10-05-2022 by Freddie del Curatolo
"Mother, should I run for president?"
The question from the famous Pink Floyd song "Mother" that echoed a few days ago on the feast of those who gave birth to us, seems to have been formulated and answered in the affirmative by a large group of Kenyan citizens, the highest ever for an African country that, in view of the elections, presents its pretenders to the "throne".
Of course, not all of them could meet the requirements being examined by the electoral commission, but according to the same commission, on which for weeks the sword of Damocles of overwork has been hanging that, in one case or another, will never be appreciated by the political class, not even the two candidates with the greatest (perhaps it would be better to say "only") chance of winning would still have the green light, especially because of the flood of petitions asking for their ineligibility.
In any case, 46 aspirants to the most important seat in Kenya have presented themselves as independents and in addition to these there are 9 candidates belonging to a party.
In addition to Raila Odinga (ODM and Azimio la Umoja alliance) and William Ruto (UDA and Kenya Kwanza alliance) there are the entrepreneur Jimmy Wangigi (Safina party), the governor of Murang'a Mwangi Wa Iria (Usawa Kwa Wote party), Dr.. Ekuru Aukot of the Thirdway Alliance, who was also in the 2017 race, David Mwaure Waihiga of the Agano party, Japheth Kaluyu of the Unified Change Party (UCP), and the colorful professor the George Wajackoyah of the Roots Party, the party of Rastafarians calling for the legalization of marijuana.
Among the independents many are lawyers, university professors and entrepreneurs of different caliber, there is also a well-known gospel singer, Reuben Kigame, and the Protestant pastor David Githii, as well as a business woman very followed on social media, Grita Muthoni, who should have represented the Ford Asili party but was not considered. Also showing up is the son of Joe Nyaga, a former politician who chose to run as an independent in 2017 and has since passed away. Jeremiah Nyaga will try to match the number of votes of his father, who was the most voted among those who presented themselves loose from any party, with more than 42 thousand votes. The others, and they were less than ten, had stopped between 13 thousand and 40 thousand, including Nazlin Omar, Nixon Kukubo, Muthiora Kariara who are running again this year and Professor Japheth Kaluyu who came fifth in 2017 and has been living in the United States for some time. The long list of presidential contenders, if approved by the IEBC, will also be a security nightmare: each candidate and his or her running mate must be guaranteed 24-hour security, with officers assigned to protect them, their offices, and their homes from the date of IEBC approval to the conclusion of the August 9 general election.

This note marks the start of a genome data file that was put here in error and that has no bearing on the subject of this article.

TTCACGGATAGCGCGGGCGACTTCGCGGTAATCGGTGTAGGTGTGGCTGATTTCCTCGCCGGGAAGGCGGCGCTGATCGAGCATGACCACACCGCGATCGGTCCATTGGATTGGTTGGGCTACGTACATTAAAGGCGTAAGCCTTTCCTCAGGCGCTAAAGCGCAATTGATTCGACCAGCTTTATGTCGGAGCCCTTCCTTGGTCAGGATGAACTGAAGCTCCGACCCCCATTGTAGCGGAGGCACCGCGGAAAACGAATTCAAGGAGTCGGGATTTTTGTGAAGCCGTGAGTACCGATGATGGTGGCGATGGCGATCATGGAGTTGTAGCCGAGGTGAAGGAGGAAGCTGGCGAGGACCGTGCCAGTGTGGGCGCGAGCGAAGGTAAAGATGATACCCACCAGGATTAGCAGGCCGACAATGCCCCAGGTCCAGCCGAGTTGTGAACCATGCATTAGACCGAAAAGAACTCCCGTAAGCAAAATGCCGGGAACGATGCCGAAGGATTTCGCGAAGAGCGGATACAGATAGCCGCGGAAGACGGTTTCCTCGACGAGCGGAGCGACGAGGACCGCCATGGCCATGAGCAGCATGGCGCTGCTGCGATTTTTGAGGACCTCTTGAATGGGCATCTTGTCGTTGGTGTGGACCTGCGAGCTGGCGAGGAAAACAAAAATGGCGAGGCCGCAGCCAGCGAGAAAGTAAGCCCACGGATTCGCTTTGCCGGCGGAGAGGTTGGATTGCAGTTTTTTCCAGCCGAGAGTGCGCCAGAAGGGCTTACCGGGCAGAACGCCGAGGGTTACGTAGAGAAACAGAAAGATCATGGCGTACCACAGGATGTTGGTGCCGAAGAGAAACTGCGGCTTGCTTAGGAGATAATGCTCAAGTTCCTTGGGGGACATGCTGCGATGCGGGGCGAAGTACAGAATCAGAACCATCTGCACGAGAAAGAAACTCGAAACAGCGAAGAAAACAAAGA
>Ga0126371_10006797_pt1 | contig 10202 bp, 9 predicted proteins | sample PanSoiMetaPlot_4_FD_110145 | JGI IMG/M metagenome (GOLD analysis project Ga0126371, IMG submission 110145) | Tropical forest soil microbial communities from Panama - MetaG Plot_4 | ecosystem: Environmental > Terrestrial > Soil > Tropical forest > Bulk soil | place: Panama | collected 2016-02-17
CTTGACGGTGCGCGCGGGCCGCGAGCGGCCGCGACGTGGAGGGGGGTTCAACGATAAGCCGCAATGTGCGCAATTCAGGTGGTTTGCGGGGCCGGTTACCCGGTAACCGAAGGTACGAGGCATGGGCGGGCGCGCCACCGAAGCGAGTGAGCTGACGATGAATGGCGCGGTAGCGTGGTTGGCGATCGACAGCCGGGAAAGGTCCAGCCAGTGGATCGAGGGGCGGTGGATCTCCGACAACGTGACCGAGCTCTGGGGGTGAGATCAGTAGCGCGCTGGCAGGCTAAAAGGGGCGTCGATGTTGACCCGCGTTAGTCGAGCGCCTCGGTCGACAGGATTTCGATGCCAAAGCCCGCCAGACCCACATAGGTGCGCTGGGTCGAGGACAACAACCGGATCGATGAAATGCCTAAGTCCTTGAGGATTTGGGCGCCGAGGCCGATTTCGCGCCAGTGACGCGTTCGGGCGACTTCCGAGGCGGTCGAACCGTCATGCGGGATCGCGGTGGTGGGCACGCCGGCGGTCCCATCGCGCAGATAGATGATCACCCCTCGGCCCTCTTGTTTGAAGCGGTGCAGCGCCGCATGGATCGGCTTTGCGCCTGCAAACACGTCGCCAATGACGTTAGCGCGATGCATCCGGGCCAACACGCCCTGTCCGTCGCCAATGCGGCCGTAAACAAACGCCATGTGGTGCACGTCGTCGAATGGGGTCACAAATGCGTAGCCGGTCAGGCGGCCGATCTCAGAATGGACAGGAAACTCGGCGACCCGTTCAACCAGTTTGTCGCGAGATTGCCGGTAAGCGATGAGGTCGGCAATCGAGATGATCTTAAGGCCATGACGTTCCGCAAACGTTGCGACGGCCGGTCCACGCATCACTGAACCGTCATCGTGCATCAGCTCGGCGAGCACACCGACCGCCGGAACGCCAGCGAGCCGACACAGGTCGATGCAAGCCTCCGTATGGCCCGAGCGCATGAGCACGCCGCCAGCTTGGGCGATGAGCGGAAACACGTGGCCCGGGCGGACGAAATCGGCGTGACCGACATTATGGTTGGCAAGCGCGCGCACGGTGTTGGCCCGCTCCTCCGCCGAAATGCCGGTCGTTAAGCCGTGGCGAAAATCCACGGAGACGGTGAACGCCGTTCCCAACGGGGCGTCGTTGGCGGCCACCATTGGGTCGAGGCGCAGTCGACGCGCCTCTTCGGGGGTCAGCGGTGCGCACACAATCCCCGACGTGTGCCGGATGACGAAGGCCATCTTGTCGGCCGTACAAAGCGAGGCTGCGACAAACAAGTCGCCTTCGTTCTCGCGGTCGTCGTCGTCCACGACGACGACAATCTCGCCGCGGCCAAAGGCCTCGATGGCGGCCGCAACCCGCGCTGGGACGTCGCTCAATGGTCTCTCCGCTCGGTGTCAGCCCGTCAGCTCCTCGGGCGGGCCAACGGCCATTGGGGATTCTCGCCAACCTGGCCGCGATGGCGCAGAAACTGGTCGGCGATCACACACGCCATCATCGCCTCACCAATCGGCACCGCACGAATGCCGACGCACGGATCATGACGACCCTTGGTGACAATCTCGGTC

Should any of the presidential candidates or their running mates die, the August 9 election will be cancelled and a new date will be set, consistent with the provisions of Article 138(8b) of the Constitution.
The new date, should such a postponement occur, would be within 60 days of the previous election date set, i.e., by October 9.
The constitution also requires presidential candidates to be Kenyan citizens by birth, to qualify for election as members of parliament, to be nominated by a political party or to seek the most important job in the country as independent candidates, and to be nominated by at least 2,000 registered voters in at least 24 out of 47 counties.
The 55 presidential candidates will file their nomination papers in Chebukati from Sunday, May 29 through Monday, June 6.
And that's not all, there are those who don't aspire to get that high have run for county governor (as many as 106) state senator (147), congressman (as many as 958) and county councilor. Practically a small town: 5,845 souls.
All obviously driven by the desire, the compulsion to do good for the nation, eradicate poverty, eliminate corruption and finally change this country. Much to the chagrin of their mothers.
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